Now in the seventh year, the Bombay Sapphire contest is the largest competitive cocktail program in North America, with events in 37 cities in the U.S. and Canada. Since another sponsor is the U.S. Bartenders Guild, technique is also judged in addition to imagination, appearance, aroma and taste, so winners have to be precise with their pours as well. Many of the past winners have moved on to open their own bars or moved on to positions in brand management around the country.
All this is to say that the 17 local bartenders who gathered at The Tippler last week to compete for the title, really, really wanted to do well. I was fortunate enough to be one of the judges, along with two Bombay representatives, Gary Hayward and Scott Mayer, and Kevin Brauch of Iron Chef America and The Thirsty Traveler on television. We had a front row seat as mixologists from such local favorite bars as 1808, Anthem, Virago, Lockeland Table, Sambuca, Cork and Cow, Hard Rock, No. 308, The Tippler and others mixed up creative cocktails featuring the exotic botanicals of Bombay Sapphire.
From up close, we could see that there were some definite nerves among a few of the competitors as hands shook and ice cubes flew out of the glasses while they stirred up their creations. Knowing that we had 17 cocktails to get through in the first round and three more in the finals, we had to use our noses a lot and take small sips to make the tough decisions. Trends we noticed were a lot of recipes that featured lavender and violet flavors, which are nice accompaniments to the aromas and tastes in Bombay Sapphire.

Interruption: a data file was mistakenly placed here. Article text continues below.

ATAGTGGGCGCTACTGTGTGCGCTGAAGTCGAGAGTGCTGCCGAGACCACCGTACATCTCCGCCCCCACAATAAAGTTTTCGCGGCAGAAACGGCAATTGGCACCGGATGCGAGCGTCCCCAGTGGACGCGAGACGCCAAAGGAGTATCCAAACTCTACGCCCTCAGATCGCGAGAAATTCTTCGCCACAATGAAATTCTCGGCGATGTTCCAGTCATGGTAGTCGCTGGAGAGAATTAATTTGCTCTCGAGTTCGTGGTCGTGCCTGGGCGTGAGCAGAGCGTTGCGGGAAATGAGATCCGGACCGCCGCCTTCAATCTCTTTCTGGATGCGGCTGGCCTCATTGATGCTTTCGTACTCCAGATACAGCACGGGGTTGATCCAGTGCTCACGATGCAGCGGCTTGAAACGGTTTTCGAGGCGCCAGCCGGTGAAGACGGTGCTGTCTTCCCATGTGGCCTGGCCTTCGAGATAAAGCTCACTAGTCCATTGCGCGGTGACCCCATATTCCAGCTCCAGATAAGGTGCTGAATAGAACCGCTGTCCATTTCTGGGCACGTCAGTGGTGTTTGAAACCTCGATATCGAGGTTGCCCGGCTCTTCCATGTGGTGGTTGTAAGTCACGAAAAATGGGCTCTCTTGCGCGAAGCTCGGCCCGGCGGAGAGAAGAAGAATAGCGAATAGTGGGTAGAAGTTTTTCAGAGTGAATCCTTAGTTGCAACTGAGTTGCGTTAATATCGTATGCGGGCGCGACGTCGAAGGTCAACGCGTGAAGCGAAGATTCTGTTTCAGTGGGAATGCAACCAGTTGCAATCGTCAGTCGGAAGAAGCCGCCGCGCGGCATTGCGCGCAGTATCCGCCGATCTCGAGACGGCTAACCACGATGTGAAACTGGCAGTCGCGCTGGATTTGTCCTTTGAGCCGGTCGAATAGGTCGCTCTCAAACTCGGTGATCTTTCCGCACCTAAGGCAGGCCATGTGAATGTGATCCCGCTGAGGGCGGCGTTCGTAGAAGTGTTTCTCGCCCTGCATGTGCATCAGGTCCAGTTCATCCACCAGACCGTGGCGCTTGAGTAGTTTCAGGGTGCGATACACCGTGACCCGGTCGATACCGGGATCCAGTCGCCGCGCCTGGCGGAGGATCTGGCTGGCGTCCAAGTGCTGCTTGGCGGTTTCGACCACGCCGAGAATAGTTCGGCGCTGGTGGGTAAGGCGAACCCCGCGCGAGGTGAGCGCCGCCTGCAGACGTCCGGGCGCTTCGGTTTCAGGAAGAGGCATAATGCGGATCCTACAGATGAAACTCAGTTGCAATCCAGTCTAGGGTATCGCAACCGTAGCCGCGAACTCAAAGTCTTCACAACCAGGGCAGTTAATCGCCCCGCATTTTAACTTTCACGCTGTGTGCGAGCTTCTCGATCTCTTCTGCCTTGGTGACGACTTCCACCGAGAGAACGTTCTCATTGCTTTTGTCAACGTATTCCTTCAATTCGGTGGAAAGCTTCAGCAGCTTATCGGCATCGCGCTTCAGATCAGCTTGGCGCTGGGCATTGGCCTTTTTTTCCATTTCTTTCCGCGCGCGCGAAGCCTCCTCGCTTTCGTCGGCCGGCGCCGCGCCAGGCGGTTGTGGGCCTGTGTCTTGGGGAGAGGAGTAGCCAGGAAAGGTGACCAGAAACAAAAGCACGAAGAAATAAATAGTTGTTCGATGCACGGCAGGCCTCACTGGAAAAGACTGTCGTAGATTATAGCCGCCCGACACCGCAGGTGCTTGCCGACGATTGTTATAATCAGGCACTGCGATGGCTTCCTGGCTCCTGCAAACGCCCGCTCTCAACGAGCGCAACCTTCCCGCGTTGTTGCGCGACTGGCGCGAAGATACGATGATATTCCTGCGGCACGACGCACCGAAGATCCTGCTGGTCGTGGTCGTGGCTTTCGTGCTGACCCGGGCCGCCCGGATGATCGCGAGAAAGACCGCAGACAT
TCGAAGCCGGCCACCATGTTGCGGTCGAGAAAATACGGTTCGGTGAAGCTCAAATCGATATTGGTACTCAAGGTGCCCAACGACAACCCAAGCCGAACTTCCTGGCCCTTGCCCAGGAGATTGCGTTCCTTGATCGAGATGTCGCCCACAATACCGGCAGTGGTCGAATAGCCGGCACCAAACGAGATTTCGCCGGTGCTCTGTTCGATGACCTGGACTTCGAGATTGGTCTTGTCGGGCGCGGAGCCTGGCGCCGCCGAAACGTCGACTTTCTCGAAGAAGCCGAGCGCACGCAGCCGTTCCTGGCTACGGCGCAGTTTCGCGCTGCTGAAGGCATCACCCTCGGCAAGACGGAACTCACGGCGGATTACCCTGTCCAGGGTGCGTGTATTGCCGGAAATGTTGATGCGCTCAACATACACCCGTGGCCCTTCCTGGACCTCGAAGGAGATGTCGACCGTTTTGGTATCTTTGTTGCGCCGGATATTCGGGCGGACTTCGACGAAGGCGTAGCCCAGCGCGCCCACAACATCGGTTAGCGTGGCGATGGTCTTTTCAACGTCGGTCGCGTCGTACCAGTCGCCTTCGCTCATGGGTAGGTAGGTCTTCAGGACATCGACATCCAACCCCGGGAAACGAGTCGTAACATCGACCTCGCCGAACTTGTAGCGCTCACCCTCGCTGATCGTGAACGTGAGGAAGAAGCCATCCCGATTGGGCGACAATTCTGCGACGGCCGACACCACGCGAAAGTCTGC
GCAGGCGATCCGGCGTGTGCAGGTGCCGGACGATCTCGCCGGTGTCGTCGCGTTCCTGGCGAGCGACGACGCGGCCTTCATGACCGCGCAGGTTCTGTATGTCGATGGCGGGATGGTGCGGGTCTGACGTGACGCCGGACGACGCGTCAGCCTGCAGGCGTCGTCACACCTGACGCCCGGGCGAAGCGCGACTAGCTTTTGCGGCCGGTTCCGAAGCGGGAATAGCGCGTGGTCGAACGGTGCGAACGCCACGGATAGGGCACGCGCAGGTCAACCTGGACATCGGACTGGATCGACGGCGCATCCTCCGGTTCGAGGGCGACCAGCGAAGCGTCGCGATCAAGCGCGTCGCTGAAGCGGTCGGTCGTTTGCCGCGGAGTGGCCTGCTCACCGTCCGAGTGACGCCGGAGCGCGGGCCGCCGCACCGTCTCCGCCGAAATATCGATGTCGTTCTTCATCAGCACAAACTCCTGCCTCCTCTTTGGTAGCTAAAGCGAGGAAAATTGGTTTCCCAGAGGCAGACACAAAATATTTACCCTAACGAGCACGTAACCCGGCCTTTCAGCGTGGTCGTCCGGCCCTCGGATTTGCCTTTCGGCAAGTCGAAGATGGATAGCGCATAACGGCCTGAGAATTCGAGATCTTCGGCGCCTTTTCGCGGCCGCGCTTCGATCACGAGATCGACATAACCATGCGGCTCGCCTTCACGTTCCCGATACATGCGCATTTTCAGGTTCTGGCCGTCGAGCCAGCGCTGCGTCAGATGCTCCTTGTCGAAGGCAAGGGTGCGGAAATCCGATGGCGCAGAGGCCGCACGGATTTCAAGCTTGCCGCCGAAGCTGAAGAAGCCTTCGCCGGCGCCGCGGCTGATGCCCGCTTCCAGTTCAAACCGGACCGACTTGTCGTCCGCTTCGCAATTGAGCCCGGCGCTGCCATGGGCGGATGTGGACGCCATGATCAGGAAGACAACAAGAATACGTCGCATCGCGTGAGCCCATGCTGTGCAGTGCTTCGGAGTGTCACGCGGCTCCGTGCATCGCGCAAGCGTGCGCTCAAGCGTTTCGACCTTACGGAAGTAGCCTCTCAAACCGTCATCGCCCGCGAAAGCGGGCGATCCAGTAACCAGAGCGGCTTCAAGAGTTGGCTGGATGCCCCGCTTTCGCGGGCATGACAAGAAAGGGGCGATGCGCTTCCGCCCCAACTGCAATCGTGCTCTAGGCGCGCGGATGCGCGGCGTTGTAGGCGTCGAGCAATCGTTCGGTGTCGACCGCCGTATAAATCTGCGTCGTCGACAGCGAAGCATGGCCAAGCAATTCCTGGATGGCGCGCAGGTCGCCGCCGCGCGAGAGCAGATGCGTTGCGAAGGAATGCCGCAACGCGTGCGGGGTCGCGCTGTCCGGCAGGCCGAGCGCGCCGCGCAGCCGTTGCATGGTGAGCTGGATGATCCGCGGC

Presentation was a part of the score, so it was fun to hear the stories behind the names and creation of the cocktails. Favorite names included the Jon Lovage, the Lost My Keys and Taylor Swift's Dress. The bartenders who really sold their drinks tended to score better in the end.
After the first round, three finalists were chosen to take on an Iron Chef-like challenge with a secret ingredient, which turned out to be the new Bombay Sapphire East Gin, which has more pepper and lemongrass notes than its Occidental brother. The competitors for the championship round were Alan Kennedy, representing 1808 and The Tippler, Crickett Gumper from 1808 and Ben Clemons of 308.
After tabulating scores and conferring briefly, Clemons was chosen as the clear winner. He will represent Nashville in the National Finals in Las Vegas in two weeks, so drop by 308 and wish him some luck. Bring home the win, Ben!